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Please Others, Not Yourselves


We who are strong ought to put up with the failings of the weak, and not to please ourselves. 2Each of us must please our neighbor for the good purpose of building up the neighbor. 3For Christ did not please himself; but, as it is written, “The insults of those who insult you have fallen on me.” 4For whatever was written in former days was written for our instruction, so that by steadfastness and by the encouragement of the scriptures we might have hope. 5May the God of steadfastness and encouragement grant you to live in harmony with one another, in accordance with Christ Jesus, 6so that together you may with one voice glorify the God and Father of our Lord Jesus Christ.

The Gospel for Jews and Gentiles Alike

7 Welcome one another, therefore, just as Christ has welcomed you, for the glory of God. 8For I tell you that Christ has become a servant of the circumcised on behalf of the truth of God in order that he might confirm the promises given to the patriarchs, 9and in order that the Gentiles might glorify God for his mercy. As it is written,

“Therefore I will confess you among the Gentiles,

and sing praises to your name”;

10 and again he says,

“Rejoice, O Gentiles, with his people”;

11 and again,

“Praise the Lord, all you Gentiles,

and let all the peoples praise him”;

12 and again Isaiah says,

“The root of Jesse shall come,

the one who rises to rule the Gentiles;

in him the Gentiles shall hope.”

13 May the God of hope fill you with all joy and peace in believing, so that you may abound in hope by the power of the Holy Spirit.


Paul’s Reason for Writing So Boldly

14 I myself feel confident about you, my brothers and sisters, that you yourselves are full of goodness, filled with all knowledge, and able to instruct one another. 15Nevertheless on some points I have written to you rather boldly by way of reminder, because of the grace given me by God 16to be a minister of Christ Jesus to the Gentiles in the priestly service of the gospel of God, so that the offering of the Gentiles may be acceptable, sanctified by the Holy Spirit. 17In Christ Jesus, then, I have reason to boast of my work for God. 18For I will not venture to speak of anything except what Christ has accomplished through me to win obedience from the Gentiles, by word and deed, 19by the power of signs and wonders, by the power of the Spirit of God, so that from Jerusalem and as far around as Illyricum I have fully proclaimed the good news of Christ. 20Thus I make it my ambition to proclaim the good news, not where Christ has already been named, so that I do not build on someone else’s foundation, 21but as it is written,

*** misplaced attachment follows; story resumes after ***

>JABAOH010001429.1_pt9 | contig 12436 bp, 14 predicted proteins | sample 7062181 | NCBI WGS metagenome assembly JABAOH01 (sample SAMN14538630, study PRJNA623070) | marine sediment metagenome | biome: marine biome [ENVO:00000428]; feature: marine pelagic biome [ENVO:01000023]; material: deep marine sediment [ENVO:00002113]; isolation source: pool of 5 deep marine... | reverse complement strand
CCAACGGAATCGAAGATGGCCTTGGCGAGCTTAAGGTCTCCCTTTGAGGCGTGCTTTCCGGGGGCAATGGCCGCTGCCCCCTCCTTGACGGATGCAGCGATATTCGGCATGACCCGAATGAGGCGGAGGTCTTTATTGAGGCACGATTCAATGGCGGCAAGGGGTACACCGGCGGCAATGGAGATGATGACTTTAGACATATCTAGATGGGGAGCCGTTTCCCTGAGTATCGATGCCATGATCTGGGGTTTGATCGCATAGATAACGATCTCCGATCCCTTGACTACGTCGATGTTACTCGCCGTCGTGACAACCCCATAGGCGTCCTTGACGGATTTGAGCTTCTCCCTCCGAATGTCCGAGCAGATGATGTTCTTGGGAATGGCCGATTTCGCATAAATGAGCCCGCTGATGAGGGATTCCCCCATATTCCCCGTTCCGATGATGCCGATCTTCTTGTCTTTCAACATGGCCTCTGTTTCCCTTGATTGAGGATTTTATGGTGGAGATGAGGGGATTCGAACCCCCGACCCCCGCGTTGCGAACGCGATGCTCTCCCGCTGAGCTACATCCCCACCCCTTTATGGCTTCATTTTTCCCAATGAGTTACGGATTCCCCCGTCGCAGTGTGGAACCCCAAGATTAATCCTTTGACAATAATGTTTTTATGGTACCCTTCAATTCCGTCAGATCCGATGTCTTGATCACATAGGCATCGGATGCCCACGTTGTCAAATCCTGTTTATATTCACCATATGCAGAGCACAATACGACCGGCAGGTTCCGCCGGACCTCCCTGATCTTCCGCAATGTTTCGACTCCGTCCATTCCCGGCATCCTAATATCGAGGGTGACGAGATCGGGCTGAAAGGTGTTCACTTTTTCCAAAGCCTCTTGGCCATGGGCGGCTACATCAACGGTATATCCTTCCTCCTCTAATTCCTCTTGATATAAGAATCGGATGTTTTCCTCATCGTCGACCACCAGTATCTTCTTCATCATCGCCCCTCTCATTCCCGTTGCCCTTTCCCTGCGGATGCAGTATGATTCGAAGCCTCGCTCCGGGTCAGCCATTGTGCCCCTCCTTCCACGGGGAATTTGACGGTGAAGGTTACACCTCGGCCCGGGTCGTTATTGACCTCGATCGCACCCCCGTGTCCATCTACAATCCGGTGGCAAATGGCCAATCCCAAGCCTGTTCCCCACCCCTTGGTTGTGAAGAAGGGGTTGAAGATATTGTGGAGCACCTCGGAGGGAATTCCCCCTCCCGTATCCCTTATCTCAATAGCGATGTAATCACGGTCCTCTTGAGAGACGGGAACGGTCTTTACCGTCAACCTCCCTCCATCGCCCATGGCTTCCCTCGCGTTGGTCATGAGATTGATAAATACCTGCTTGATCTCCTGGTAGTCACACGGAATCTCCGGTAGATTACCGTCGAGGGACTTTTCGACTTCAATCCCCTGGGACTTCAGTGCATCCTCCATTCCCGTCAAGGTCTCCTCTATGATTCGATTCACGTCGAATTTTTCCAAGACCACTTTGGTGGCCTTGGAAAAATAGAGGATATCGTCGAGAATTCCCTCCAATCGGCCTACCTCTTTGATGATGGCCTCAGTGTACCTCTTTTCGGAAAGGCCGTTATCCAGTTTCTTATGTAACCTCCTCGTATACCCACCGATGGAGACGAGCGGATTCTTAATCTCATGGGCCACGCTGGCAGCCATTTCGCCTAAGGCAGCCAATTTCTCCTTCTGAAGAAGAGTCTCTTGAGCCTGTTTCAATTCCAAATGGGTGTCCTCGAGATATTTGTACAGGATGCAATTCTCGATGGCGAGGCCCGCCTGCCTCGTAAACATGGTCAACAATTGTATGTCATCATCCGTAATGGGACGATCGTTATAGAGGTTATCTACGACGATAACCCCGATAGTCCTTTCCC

“Those who have never been told of him shall see,

and those who have never heard of him shall understand.”

Paul’s Plan to Visit Rome

22 This is the reason that I have so often been hindered from coming to you. 23But now, with no further place for me in these regions, I desire, as I have for many years, to come to you 24when I go to Spain. For I do hope to see you on my journey and to be sent on by you, once I have enjoyed your company for a little while. 25At present, however, I am going to Jerusalem in a ministry to the saints; 26for Macedonia and Achaia have been pleased to share their resources with the poor among the saints at Jerusalem. 27They were pleased to do this, and indeed they owe it to them; for if the Gentiles have come to share in their spiritual blessings, they ought also to be of service to them in material things. 28So, when I have completed this, and have delivered to them what has been collected, I will set out by way of you to Spain; 29and I know that when I come to you, I will come in the fullness of the blessing of Christ.